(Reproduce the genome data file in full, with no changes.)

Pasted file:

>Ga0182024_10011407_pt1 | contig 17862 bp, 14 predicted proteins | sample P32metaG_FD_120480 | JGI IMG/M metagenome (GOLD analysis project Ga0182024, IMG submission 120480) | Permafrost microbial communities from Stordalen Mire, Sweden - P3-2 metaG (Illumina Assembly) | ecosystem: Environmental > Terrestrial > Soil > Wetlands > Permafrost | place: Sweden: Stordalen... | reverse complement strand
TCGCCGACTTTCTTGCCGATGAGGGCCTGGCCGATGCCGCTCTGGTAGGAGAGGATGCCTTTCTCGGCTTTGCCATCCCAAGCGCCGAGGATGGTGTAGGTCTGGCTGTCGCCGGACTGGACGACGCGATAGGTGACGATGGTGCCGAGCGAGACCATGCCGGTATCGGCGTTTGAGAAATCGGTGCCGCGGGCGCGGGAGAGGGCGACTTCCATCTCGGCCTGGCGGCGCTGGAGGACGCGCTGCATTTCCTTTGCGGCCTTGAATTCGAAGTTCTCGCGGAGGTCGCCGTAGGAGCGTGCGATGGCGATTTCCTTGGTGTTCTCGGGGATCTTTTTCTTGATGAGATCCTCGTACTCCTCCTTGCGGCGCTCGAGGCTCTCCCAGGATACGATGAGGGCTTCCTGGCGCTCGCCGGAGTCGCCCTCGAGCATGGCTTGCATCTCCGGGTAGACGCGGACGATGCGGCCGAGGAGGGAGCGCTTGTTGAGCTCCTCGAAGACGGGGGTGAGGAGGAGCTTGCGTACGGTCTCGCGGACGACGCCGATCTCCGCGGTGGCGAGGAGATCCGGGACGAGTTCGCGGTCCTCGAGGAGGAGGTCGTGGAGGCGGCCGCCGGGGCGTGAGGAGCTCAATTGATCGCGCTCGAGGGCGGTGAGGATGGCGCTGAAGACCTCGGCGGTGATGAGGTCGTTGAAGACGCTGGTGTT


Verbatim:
>Ga0182024_10011407_pt1 | contig 17862 bp, 14 predicted proteins | sample P32metaG_FD_120480 | JGI IMG/M metagenome (GOLD analysis project Ga0182024, IMG submission 120480) | Permafrost microbial communities from Stordalen Mire, Sweden - P3-2 metaG (Illumina Assembly) | ecosystem: Environmental > Terrestrial > Soil > Wetlands > Permafrost | place: Sweden: Stordalen... | reverse complement strand
TCGCCGACTTTCTTGCCGATGAGGGCCTGGCCGATGCCGCTCTGGTAGGAGAGGATGCCTTTCTCGGCTTTGCCATCCCAAGCGCCGAGGATGGTGTAGGTCTGGCTGTCGCCGGACTGGACGACGCGATAGGTGACGATGGTGCCGAGCGAGACCATGCCGGTATCGGCGTTTGAGAAATCGGTGCCGCGGGCGCGGGAGAGGGCGACTTCCATCTCGGCCTGGCGGCGCTGGAGGACGCGCTGCATTTCCTTTGCGGCCTTGAATTCGAAGTTCTCGCGGAGGTCGCCGTAGGAGCGTGCGATGGCGATTTCCTTGGTGTTCTCGGGGATCTTTTTCTTGATGAGATCCTCGTACTCCTCCTTGCGGCGCTCGAGGCTCTCCCAGGATACGATGAGGGCTTCCTGGCGCTCGCCGGAGTCGCCCTCGAGCATGGCTTGCATCTCCGGGTAGACGCGGACGATGCGGCCGAGGAGGGAGCGCTTGTTGAGCTCCTCGAAGACGGGGGTGAGGAGGAGCTTGCGTACGGTCTCGCGGACGACGCCGATCTCCGCGGTGGCGAGGAGATCCGGGACGAGTTCGCGGTCCTCGAGGAGGAGGTCGTGGAGGCGGCCGCCGGGGCGTGAGGAGCTCAATTGATCGCGCTCGAGGGCGGTGAGGATGGCGCTGAAGACCTCGGCGGTGATGAGGTCGTTGAAGACGCTGGTGTT